Inside the presidential guest house — the 'world's most exclusive hotel' that's bigger than the White House

The White House may be the most famous building along Pennsylvania Avenue in Washington, DC, but there's another, lesser-known government residence next-door that has played its own role in US history.

The Blair House, located just steps away from the north lawn of the White House, is the official presidential guest house.

Since World War II, it has acted as the "world's most exclusive hotel", hosting heads of state, royalty, and presidents-elect.

While the White House remains the main meeting location for US presidents and their foreign visitors, the guest house carries unique significance for the role it has played in American diplomacy for decades.

Take a look inside Blair House:

Inside the presidential guest house
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Inside the presidential guest house

Blair House is the official presidential guesthouse.

(Photo by Alex Wong/Getty Images)

It's just across the street from the White House at 1651 Pennsylvania Avenue.

(Image via Google Maps)

Blair House was built in the 1820s as a home for Joseph Lovell, the eighth surgeon general of the US Army.

(Photo by Thomas D. Mcavoy/The LIFE Picture Collection/Getty Images)

In 1836, Francis Blair, a close friend and supporter of President Andrew Jackson, bought the home for $6,500.

(Photo by Harvey Meston/Archive Photos/Getty Images)

The US government then purchased it in 1942 while Franklin D. Roosevelt was president.

(Photo by Thomas D. Mcavoy/The LIFE Picture Collection/Getty Images)

It has served as the official guesthouse for foreign dignitaries, heads of state, and visiting delegations to Washington ever since.

(Photo via Getty Images)

President Harry Truman stayed in the house for about four years during his presidency while the White House was being renovated.

(Photo by Marie Hansen/The LIFE Picture Collection/Getty Images)

In 1950, two Puerto Rican nationalists tried to assassinate Truman at the guesthouse. Police officers stopped them from entering the home, killing one and wounding the other at the scene.

(Photo by Hulton Archive/Getty Images)

Today, Blair House makes up a large complex of "four seamlessly connected townhomes", with 110 rooms total. At roughly 70,000 square feet, the complex is technically larger than the White House.

Sources: US State DepartmentBlair House

(Photo via REUTERS/Kevin Lamarque)

At Blair House, 14 guestrooms. "Each has a full bathroom, three formal dining rooms, two large conference rooms, a hot and cold kitchen overseen by an executive chef and sous chef, a fully equipped beauty salon, an exercise room, and an in-house laundry facility," according to the official Blair House website.

Source: Blair House

(Photo by Pete Souza/White House)

There are also conference rooms, a library, and many seating areas for more intimate meetings. The finishings are traditional and luxurious.

(Photo by Eric Draper/White House via Getty Images)

"Since Blair House isn't a hotel, the approach is to make guests feel like they're staying in a personal residence," according to an article on the property in the November 2001 edition of the US Department of State's official magazine.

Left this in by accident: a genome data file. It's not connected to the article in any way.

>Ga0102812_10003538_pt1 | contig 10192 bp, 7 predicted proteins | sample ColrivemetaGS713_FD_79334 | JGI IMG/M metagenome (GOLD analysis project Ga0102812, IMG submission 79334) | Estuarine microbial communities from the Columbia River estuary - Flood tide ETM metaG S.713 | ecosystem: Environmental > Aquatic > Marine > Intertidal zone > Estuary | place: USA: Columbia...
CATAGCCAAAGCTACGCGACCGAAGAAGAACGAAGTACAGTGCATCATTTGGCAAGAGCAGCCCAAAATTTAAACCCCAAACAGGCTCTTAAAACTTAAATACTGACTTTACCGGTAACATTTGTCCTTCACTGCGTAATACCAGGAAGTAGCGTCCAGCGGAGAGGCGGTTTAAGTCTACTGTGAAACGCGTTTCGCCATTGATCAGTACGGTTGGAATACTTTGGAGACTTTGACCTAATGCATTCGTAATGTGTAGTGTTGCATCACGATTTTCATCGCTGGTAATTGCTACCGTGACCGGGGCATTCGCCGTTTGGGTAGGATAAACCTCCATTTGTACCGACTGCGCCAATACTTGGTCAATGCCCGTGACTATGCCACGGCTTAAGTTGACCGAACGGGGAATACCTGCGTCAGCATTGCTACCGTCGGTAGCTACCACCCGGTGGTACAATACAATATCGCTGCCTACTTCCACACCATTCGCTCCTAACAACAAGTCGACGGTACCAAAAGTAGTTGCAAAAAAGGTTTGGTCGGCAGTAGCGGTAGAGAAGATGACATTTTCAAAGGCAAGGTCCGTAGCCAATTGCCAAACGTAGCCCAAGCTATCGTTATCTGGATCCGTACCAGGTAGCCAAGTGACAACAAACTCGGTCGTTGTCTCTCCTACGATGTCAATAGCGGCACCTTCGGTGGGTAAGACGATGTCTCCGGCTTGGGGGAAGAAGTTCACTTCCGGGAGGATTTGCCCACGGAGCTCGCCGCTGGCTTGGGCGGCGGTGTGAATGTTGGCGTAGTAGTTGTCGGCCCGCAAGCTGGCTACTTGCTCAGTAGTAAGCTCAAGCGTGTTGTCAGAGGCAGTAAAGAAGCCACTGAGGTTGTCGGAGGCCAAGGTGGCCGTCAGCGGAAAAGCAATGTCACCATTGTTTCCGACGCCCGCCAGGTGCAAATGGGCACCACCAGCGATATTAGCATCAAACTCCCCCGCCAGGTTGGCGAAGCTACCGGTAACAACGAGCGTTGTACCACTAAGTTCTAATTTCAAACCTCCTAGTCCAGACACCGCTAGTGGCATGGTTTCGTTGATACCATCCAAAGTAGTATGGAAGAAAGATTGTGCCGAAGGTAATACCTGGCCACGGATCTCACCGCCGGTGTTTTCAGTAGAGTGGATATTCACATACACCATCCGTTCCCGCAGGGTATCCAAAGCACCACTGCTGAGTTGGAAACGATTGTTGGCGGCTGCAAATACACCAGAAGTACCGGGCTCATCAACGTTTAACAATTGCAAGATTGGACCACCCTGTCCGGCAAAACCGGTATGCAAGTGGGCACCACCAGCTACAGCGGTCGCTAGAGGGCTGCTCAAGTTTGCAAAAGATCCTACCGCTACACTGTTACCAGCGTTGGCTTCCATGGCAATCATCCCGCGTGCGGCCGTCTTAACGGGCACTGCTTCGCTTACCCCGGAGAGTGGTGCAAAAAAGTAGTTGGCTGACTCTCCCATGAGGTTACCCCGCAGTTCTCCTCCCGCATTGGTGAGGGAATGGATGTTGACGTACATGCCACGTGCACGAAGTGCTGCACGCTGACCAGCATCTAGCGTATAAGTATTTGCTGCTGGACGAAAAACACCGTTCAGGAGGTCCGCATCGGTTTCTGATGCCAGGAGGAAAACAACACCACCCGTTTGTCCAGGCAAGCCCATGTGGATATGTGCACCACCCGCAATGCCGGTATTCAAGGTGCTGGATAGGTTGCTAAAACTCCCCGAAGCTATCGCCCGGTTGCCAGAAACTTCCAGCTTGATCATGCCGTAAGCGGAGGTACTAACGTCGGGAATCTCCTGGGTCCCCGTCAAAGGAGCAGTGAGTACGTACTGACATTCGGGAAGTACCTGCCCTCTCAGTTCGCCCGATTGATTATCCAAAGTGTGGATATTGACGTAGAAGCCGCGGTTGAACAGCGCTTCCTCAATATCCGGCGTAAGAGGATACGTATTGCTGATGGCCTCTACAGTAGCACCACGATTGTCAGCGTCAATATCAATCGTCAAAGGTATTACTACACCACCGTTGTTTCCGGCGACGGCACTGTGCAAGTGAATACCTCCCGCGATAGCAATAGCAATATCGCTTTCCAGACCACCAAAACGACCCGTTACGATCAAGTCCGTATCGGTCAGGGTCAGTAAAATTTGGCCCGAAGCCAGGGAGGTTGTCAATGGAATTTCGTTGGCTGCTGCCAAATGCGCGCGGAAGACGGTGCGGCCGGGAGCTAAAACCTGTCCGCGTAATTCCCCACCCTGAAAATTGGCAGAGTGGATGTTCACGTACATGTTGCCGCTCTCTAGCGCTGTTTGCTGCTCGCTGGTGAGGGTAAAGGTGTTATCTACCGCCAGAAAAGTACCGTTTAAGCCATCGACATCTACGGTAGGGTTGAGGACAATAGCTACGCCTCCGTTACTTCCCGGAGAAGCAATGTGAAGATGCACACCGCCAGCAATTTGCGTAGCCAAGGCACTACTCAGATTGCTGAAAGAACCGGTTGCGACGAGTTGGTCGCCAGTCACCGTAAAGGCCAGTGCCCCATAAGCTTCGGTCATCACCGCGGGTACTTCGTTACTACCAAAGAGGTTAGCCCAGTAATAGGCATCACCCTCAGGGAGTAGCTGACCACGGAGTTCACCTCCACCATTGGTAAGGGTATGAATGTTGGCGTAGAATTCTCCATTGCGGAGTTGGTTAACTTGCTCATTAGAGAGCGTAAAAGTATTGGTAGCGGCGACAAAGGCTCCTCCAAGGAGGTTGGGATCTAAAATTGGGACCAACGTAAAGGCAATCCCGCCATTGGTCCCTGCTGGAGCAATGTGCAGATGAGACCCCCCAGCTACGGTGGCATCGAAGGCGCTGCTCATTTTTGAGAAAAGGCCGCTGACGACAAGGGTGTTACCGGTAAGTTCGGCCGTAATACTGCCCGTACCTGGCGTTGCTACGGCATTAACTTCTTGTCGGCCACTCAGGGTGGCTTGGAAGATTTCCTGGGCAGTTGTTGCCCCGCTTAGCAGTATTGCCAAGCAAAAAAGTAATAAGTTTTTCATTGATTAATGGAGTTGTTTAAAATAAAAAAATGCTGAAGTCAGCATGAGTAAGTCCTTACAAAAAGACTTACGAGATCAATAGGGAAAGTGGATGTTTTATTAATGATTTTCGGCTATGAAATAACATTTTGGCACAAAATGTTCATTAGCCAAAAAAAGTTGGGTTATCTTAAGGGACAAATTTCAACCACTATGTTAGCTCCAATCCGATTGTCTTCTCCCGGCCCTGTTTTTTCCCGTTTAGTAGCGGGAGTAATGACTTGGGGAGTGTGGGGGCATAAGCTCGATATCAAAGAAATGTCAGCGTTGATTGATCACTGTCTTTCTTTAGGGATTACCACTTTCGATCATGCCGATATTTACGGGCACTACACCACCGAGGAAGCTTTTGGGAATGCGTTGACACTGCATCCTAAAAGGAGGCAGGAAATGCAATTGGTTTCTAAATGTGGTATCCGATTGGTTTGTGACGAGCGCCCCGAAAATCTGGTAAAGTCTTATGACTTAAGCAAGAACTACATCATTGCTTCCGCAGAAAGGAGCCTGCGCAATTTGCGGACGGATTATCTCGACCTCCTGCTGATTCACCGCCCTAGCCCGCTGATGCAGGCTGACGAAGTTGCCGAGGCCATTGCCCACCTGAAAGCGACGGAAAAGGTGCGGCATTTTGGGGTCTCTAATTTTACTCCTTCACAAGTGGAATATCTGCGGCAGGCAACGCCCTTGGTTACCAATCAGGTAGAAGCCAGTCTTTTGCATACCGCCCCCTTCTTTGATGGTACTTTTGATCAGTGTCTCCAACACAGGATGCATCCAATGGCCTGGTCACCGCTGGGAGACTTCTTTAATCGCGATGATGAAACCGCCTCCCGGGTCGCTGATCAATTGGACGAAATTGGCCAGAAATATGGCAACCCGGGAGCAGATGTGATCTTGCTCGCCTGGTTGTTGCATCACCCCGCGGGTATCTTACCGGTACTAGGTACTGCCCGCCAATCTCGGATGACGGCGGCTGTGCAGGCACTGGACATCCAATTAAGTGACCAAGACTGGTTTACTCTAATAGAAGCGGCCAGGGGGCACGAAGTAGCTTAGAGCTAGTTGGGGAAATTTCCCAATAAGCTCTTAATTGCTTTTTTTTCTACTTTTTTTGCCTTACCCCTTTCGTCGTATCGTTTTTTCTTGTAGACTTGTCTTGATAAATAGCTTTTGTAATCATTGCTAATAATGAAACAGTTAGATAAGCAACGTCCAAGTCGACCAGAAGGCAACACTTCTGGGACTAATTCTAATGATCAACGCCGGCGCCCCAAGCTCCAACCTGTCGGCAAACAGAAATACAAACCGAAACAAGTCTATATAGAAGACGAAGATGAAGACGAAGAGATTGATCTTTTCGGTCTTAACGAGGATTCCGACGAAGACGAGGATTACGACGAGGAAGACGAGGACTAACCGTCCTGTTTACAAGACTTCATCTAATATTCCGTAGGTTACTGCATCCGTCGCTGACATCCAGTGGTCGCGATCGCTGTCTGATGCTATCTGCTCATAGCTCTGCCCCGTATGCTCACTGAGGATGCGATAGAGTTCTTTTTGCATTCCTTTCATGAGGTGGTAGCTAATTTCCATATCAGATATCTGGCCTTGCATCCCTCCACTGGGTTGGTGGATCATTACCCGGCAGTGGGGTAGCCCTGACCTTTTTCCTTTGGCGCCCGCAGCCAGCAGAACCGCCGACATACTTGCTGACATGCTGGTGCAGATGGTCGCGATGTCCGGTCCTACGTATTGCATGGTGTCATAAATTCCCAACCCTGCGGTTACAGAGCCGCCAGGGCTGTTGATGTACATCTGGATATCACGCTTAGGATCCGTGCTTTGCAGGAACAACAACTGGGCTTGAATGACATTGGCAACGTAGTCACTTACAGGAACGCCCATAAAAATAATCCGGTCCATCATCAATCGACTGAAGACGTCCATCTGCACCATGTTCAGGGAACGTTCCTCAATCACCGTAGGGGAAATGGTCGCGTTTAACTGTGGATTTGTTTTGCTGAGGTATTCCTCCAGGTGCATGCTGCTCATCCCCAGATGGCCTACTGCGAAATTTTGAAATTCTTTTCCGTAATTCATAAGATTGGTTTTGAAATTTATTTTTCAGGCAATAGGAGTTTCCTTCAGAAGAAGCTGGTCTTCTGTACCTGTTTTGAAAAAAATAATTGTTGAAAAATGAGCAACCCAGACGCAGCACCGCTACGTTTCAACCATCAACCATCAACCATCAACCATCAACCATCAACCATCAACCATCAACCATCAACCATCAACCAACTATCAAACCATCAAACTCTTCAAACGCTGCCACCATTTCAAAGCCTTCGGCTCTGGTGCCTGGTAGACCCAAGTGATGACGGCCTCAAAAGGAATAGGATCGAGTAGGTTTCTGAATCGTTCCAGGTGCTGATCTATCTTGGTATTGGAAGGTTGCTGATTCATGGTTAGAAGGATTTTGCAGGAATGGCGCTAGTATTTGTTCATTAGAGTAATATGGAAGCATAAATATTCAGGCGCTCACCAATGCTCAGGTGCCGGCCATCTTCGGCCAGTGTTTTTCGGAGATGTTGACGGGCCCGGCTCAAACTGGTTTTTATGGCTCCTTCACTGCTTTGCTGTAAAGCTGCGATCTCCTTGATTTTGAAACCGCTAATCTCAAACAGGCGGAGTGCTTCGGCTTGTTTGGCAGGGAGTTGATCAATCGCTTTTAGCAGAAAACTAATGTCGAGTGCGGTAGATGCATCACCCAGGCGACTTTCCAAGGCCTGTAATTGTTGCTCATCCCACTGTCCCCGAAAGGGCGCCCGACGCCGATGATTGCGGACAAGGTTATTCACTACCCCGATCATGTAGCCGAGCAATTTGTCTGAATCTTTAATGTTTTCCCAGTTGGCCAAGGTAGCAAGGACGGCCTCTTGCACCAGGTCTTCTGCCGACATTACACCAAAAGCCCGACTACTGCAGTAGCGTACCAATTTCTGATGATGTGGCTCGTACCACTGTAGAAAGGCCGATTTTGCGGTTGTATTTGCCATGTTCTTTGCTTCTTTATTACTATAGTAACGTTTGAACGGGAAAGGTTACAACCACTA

Source: State Magazine

(Photo By Raymond Boyd/Michael Ochs Archives/Getty Images)

Only those who are officially invited by the president are allowed to stay there.

(Photo by Chris Kleponis - Pool/Getty Images)

But an exception is made for presidents waiting to be sworn into office during the transition period.

(Photo via Getty Images)

When a former president dies, family members are also allowed to stay at the residence before the funeral.

(Photo by David Hume Kennerly/Getty Images)

The residence is officially managed by the State Department's Office of the Chief of Protocol. A full-time staff is responsible for cleaning and preparing the home for visitors.

(Photo credit should read MANDEL NGAN/AFP/Getty Images)

Since major renovations in the 1980s, Blair House has been a frequent meeting place for bilateral negotiations and high-level talks.

(Photo via Reuters)

Everyone from Queen Elizabeth II and King Juan Carlos of Spain, to Russian President Vladimir Putin and Israeli Prime Minister Benjamin Netanyahu have stayed there.

(Photo credit should read JIM COLBURN/AFP/Getty Images)

Visitors typically meet with a wide range of US officials at the home.

(Photo credit should read BALTI/AFP/Getty Images)

After a meeting with Chinese president Xi Jinping at the White House in 2015, Barack Obama and Xi walked to the Blair House for a private dinner.

(Photo credit should read MANDEL NGAN/AFP/Getty Images)

A year later, then-Secretary of State John Kerry met with the civilian leader of Myanmar and Nobel Peace Prize winner, Aung San Suu Kyi.

(Photo credit should read MOLLY RILEY/AFP/Getty Images)

When foreign dignitaries stay there, their countries' flags are flown from the residence.

(Photo by Cheriss May/NurPhoto via Getty Images)

US officials frequently hosts dinners, official receptions, and parties at the residence, too.

(Photo by Antonio Bolfo/Getty Images)

Although few may know about the historical significance of Blair House, it has played a unique role in American diplomacy over the years.

(Photo by Carol M. Highsmith/Buyenlarge/Getty Images)

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